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No Lib Dem candidate for PCC post


Shaun Wright resigned as South Yorkshire's police and crime commissioner after weeks of pressure

Shaun Wright resigned as South Yorkshire's police and crime commissioner after weeks of pressure

Shaun Wright resigned as South Yorkshire's police and crime commissioner after weeks of pressure

The Liberal Democrats have followed up their pledge to scrap police and crime commissioners (PCCs) with a decision not to put up a candidate for the vacant South Yorkshire post.

Nominations closed today for the by-election triggered by the resignation of Shaun Wright in the wake of the Rotherham child sexual abuse scandal.

Four candidates have declared for the poll on October 30, from Labour, the Conservatives, Ukip and the English Democrats.

But the Lib Dems will not appear on the ballot paper.

Last month the party branded the coalition experiment with directly-elected police and crime commissioners a failure and pledged to scrap the position.

Home affairs spokesman Julian Huppert said there was "little evidence police commissioners are performing the task adequately".

Manifesto proposals to replace them with boards made up of local councillors will be debated at the party's conference starting tomorrow.

Record low turnouts in the polls to elect the first PCCs in October 2012 had already undermined confidence in the new system, which had been opposed by Labour and which is also committed to scrapping them if it wins in 2015.

Further damage to the image of PCCs was caused by the saga over Shaun Wright, who resigned last month.

He quit after three weeks of intense pressure following the publication of Professor Alexis Jay's report which described how at least 1,400 children were subjected to exploitation in the town between 1997 and 2013.

He had faced widespread criticism and top-level calls for him to step down as he had been the elected councillor with responsibility for children's services in Rotherham between 2005 and 2010.

The South Yorkshire Police and Crime Panel has installed the South Yorkshire PCC office's chief finance officer, Steve Pick, as the interim PCC until the new commissioner is elected at the end of the month.

:: The candidates are: David Allen (English Democrats), Alan Billings (Labour), Jack Clarkson (Ukip), Ian Walker (Conservatives).

English Democrat Mr Allen came second to Mr Wright in the 2012 election. He is a trained foundry engineer and a sales manager from Doncaster who is married with two children.

Dr Billings is a former deputy leader of Sheffield City Council and was once a parish priest in Sheffield.

Mr Clarkson is leader of the UKIP group on Sheffield City Council. He is former police inspector in the city.

Mr Walker is an engineer and a company managing director in Sheffield. He is married with four children.

The South Yorkshire process will not be the first PCC by-election since the system was set up in 2012.

A by-election was held in the West Midlands in August after the death of post-holder Bob Jones.

There were criticisms of the process following the West Midlands poll and also dismay at a £3.7 million bill for the vote when the turnout was only 10.41% - a cost to the taxpayer of around £15 per vote cast.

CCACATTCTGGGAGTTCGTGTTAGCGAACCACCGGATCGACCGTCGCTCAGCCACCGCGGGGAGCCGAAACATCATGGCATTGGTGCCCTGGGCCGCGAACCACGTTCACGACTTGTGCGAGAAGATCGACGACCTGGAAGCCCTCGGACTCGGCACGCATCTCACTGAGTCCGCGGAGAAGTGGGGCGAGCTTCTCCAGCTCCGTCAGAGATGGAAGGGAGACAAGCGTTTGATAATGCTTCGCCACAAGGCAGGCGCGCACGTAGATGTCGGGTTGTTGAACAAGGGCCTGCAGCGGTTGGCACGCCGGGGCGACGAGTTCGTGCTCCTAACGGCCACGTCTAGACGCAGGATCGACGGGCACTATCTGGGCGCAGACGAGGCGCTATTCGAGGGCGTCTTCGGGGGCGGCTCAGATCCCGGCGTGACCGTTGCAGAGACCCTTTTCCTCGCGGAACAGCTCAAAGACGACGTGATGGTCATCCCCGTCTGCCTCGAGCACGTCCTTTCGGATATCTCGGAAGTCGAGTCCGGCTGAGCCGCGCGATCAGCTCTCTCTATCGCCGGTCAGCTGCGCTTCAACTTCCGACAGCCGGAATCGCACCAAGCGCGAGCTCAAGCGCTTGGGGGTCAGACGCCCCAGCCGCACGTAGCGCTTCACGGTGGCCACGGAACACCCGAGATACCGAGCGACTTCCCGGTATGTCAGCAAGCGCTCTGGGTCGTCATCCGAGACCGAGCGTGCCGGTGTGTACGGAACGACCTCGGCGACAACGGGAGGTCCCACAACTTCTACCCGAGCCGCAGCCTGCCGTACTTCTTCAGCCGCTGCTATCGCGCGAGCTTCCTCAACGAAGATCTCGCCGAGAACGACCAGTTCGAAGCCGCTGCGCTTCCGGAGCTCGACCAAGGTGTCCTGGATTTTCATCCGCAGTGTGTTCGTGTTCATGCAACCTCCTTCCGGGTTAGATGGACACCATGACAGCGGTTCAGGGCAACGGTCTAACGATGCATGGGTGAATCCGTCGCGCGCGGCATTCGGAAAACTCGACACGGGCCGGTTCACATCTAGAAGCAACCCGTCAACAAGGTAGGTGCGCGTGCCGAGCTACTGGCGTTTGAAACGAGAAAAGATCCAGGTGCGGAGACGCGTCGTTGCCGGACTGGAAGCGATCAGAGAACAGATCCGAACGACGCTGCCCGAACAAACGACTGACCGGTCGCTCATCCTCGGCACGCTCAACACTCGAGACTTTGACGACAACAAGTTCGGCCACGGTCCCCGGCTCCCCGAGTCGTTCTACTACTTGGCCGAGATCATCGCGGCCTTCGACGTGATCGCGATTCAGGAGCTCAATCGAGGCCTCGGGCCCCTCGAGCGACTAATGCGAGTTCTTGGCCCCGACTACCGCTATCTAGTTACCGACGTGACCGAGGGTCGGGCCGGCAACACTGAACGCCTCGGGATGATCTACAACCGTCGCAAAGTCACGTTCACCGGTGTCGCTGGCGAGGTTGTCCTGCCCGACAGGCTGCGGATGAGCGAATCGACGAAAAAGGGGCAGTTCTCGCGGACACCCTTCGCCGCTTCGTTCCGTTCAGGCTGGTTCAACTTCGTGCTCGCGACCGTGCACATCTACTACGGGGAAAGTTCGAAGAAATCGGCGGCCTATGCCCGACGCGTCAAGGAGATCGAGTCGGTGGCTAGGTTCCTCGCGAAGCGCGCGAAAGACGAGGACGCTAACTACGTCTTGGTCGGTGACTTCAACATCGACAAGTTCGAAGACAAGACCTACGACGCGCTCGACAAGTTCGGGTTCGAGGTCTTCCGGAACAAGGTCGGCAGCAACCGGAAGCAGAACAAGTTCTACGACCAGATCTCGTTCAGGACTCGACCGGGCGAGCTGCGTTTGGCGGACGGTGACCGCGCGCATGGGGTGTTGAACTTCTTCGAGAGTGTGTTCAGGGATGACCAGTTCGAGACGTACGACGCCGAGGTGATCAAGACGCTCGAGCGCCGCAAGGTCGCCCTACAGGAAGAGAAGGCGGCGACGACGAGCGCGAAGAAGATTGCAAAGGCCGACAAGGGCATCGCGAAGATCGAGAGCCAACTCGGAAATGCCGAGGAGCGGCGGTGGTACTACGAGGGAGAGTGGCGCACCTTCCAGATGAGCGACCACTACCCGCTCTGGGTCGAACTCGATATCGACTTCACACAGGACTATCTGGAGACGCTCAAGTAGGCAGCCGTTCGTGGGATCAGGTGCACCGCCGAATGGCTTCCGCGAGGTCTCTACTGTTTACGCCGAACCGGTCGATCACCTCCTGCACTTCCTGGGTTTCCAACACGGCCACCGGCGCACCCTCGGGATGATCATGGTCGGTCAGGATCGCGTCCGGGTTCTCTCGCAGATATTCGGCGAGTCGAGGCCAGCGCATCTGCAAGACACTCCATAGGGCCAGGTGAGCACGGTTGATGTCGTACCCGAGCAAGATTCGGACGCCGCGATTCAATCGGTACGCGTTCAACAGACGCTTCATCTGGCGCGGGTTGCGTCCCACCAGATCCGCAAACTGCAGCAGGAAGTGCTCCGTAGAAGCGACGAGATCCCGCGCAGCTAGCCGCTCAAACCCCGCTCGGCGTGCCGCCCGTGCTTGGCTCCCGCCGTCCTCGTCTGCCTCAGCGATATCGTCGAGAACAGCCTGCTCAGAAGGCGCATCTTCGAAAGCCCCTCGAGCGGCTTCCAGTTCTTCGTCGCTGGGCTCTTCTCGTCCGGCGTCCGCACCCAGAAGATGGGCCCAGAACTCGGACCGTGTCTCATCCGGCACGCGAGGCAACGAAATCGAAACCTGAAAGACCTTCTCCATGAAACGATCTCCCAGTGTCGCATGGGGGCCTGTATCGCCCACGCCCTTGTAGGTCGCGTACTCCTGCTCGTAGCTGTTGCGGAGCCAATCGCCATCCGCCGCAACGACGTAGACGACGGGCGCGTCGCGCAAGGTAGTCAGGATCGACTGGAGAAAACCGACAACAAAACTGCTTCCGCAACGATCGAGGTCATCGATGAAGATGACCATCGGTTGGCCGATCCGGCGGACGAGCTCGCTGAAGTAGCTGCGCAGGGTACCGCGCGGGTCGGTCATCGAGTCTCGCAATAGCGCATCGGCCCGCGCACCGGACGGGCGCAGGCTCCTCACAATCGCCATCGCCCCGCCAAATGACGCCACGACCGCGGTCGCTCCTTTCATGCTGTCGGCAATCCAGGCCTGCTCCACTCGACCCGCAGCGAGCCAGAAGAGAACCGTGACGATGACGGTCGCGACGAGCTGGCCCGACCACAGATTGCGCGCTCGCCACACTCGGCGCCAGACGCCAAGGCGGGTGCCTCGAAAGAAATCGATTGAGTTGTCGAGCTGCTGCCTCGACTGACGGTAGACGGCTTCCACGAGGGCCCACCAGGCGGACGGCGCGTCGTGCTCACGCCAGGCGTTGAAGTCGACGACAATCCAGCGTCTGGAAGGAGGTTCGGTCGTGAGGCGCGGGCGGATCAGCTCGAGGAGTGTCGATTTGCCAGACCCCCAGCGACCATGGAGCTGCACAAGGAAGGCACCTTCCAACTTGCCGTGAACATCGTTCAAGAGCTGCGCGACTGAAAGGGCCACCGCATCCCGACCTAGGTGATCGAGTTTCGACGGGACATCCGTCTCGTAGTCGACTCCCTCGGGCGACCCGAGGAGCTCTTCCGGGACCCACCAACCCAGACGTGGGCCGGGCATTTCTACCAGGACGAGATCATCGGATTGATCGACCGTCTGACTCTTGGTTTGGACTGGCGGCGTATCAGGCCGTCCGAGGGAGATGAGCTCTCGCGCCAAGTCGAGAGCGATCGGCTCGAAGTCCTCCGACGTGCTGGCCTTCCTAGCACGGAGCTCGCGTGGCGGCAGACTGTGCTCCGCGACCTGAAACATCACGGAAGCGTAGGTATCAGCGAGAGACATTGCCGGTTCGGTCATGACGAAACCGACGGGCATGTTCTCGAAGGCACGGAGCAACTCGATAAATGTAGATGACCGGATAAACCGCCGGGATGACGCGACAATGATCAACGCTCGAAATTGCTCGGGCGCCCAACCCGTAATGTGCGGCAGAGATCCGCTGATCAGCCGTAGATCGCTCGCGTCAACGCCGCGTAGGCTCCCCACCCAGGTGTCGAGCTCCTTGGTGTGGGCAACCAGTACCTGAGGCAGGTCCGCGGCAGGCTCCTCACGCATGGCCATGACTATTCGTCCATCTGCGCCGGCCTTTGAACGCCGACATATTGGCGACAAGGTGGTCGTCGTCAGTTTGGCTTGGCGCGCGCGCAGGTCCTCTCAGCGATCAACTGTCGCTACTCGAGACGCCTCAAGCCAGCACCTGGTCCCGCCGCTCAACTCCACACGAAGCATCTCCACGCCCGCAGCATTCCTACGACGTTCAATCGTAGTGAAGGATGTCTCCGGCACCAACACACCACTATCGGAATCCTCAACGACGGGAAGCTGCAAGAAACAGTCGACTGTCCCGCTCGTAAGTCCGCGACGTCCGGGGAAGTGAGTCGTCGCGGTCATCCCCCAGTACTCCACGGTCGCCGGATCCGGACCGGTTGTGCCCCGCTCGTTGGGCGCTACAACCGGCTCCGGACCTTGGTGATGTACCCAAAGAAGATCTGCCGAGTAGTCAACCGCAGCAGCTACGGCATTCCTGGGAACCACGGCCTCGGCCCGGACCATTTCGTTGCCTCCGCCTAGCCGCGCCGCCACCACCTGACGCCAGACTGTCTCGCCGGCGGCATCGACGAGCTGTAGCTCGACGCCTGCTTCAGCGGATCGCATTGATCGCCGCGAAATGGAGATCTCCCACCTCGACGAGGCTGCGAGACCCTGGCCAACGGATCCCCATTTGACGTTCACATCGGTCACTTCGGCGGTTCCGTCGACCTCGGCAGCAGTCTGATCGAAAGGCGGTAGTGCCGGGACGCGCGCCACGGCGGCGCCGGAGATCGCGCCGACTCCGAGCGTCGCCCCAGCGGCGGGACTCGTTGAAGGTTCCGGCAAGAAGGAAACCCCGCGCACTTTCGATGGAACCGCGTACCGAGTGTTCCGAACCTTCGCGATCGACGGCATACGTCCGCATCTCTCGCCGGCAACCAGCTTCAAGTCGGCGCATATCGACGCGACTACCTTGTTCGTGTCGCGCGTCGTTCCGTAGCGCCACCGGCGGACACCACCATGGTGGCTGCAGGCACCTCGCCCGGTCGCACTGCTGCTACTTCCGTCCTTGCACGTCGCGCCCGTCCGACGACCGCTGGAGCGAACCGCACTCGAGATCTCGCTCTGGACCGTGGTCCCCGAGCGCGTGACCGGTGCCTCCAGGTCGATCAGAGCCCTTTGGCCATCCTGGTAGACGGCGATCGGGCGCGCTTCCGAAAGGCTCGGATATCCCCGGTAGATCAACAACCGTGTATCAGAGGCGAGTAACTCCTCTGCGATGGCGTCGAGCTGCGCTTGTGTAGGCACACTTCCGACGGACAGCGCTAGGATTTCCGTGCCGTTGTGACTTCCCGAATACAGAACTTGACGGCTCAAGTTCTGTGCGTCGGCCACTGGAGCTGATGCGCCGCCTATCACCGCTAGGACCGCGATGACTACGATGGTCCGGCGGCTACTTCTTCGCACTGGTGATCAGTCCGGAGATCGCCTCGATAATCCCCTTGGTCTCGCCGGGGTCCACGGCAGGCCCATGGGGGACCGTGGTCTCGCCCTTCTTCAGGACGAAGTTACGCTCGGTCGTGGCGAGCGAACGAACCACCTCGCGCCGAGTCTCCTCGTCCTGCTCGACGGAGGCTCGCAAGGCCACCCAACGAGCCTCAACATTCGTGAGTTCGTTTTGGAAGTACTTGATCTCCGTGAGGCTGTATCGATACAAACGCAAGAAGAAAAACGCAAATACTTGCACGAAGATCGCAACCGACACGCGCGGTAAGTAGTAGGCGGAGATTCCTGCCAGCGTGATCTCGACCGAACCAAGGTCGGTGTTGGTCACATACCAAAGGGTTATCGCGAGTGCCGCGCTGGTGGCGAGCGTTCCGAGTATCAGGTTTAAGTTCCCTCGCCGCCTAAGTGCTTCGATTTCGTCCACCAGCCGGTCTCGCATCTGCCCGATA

In the South Yorkshire PCC election in November 2012, Mr Wright got 51.35% of the vote in the first round and was elected. The turnout was 14.53%.

Mr Allen came second for the English Democrats with the Conservatives third, Ukip fourth and the Lib Dems fifth.

The election will be run by Barnsley Council chief executive Diana Terris, who is the Police Area Returning Officer for South Yorkshire. The count will take place at the town's Metrodome leisure centre on Friday, October 31.

Last month, David Cameron's official spokesman said that the Prime Minister was ready to listen to MPs' views on how to hold PCCs to account, but stressed that his support for the party's position had not changed.

Dr Billings has reaffirmed his pledge to donate half his salary to South Yorkshire charities supporting victims if he wins the by-election.

He said: "I have said for a long time that I don't think it's right that the police and crime commissioner should earn more than South Yorkshire's hard-working council leaders - the salary seems excessive to me.

"So I will take just half the salary and will donate the other half to South Yorkshire charities providing support to victims of crime.

Mr Allen today promised to hunt down all South Yorkshire's child rapist gangs and those who covered up their crimes.

He said: "From day one on the job, if elected, I will be tireless in the pursuit of these criminals and in bringing them to justice. The law should be administered without fear or favour and without ideological bias.

"The scandal in South Yorkshire has not been only the large number of child rape offences perpetrated by men of Muslim Pakistani origin, but also the deliberate concealment of these offences and failure to do their job of many people being paid handsomely out of the public pocket."

When he was nominated by Ukip, Mr Clarkson said: "The Ukip team will prevent repeat after repeat of the policing failures we have recently seen in Rotherham, and elsewhere, on the other parties' watch.

"Only Ukip can guarantee that political correctness will not get in the way of investigating crimes and only Ukip can promise one law for all."

Mr Walker said: "Clearly, Shaun Wright's resignation was prompted by the child exploitation scandal in Rotherham and tackling the issue will be one of my main priorities if elected to the role of PCC for South Yorkshire.

"An inspection of Rotherham Council is taking place while Ofsted is inspecting children's services, and I would work to ensure victims are not left to suffer in silence and those who exploited them are brought to justice."

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